Once again, as in the other two matters, the Board weighed the evidence in this case without reliance upon, or reference to, the facts established in the other matters. Given that the Bar bears the burden of proving its allegation by clear and convincing evidence and given the Respondent's representation that the letter was in fact sent to Madison on July 15, 1998, see VSB Exhibit 3, and given the presumption afforded by the "mailbox rule", we find that the Bar has failed to carry its burden. We recognize that the complainant would testify that he did not receive the letter and that the Brunswick Correctional Center does not have a record of the letter having been received. Those two facts alone, however, do not establish by clear and convincing evidence that the Respondent fabricated the letter and then made false statements to the Bar to hide his failure to notify the complainant of the denial of his appeal. Therefore, we find that the Bar has not proven violations of DR 6-101 of the Virginia Code of Professional Responsibility and Rule 8.4 of the Virginia Rules of Professional Conduct.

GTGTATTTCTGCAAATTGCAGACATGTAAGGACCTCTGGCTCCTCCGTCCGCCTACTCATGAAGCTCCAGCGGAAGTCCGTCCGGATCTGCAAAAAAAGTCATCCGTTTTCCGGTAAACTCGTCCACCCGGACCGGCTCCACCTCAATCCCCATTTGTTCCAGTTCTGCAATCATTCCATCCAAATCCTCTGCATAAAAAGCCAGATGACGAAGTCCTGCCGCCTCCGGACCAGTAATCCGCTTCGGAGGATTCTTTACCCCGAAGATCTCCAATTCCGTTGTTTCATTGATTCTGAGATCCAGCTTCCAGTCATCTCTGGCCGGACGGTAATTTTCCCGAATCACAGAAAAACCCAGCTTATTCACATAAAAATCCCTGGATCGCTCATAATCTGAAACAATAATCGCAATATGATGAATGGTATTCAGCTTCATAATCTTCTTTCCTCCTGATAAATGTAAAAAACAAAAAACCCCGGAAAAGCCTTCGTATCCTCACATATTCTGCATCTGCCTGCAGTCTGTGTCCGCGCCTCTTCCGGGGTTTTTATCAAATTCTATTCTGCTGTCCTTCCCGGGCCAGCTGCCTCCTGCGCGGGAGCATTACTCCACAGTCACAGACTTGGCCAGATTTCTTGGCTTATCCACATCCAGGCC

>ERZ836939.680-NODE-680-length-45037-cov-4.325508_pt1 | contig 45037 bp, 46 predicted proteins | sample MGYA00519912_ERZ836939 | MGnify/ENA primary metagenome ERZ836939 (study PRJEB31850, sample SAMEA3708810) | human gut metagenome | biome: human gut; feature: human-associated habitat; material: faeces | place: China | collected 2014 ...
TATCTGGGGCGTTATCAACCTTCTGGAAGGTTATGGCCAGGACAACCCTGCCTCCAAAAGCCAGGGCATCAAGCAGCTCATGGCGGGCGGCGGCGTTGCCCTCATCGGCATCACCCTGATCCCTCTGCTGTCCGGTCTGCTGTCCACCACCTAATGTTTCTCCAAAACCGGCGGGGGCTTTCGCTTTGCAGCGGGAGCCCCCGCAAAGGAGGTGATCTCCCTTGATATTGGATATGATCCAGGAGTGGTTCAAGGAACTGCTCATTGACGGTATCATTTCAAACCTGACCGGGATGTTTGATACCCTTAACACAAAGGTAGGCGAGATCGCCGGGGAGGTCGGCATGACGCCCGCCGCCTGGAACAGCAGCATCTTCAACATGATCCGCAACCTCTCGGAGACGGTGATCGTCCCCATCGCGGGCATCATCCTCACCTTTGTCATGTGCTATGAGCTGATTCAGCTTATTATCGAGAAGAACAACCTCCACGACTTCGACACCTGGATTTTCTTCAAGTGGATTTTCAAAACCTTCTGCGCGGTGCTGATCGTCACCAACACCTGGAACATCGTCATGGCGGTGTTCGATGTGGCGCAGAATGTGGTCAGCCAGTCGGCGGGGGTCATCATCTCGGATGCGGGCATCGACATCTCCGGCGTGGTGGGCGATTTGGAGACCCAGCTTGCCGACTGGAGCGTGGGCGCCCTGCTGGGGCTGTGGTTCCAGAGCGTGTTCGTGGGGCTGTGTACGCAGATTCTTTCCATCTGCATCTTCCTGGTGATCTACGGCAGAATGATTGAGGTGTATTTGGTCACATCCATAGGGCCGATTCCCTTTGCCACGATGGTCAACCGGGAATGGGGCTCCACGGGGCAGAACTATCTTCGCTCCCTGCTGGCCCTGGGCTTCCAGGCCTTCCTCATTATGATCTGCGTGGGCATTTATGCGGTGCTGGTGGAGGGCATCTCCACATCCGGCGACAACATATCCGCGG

Respondent testified that he became a licensed attorney in New Jersey in 1985 and entered active duty in 1986. Between 1986 and 1991 he served as a Navy JAG and, for a period of time prior to 1991, served as a Special Assistant United States Attorney in the Office of the United States Attorney for the Eastern District of Virginia.(2) In 1991, Respondent was admitted to the Virginia State Bar. He has no prior disciplinary record. The obligation to keep a client "reasonably informed about matters in which the lawyer's services are being rendered," see DR 6-101, is a fundamental requirement in the practice of law. A failure to comply with these requirements has potential serious adverse consequences for the client and warrants discipline. Because this is the Respondent's first finding of misconduct, the panel finds that the appropriate sanction is an admonishment.

It is FURTHER ORDERED that the Clerk of the Disciplinary System shall send an attested copy of this Order to the Respondent, Michael Denis Kmetz, at his address of record with the Virginia State Bar, Jones, Shelton & Malone, P.C., 1218 Sun Trust Center, 500 East Main Street, Norfolk, Virginia 23510, and to Andrew A. Protogyrou, Respondent's Counsel, Protogyrou and Rigney, P.L.C., 215 City Hall Avenue, P.O. Box 3205, Norfolk, Va. 23514-3205, and Joseph B. McCracken, Respondent's Counsel, Suite 504, 125 St. Paul's Boulevard, Norfolk,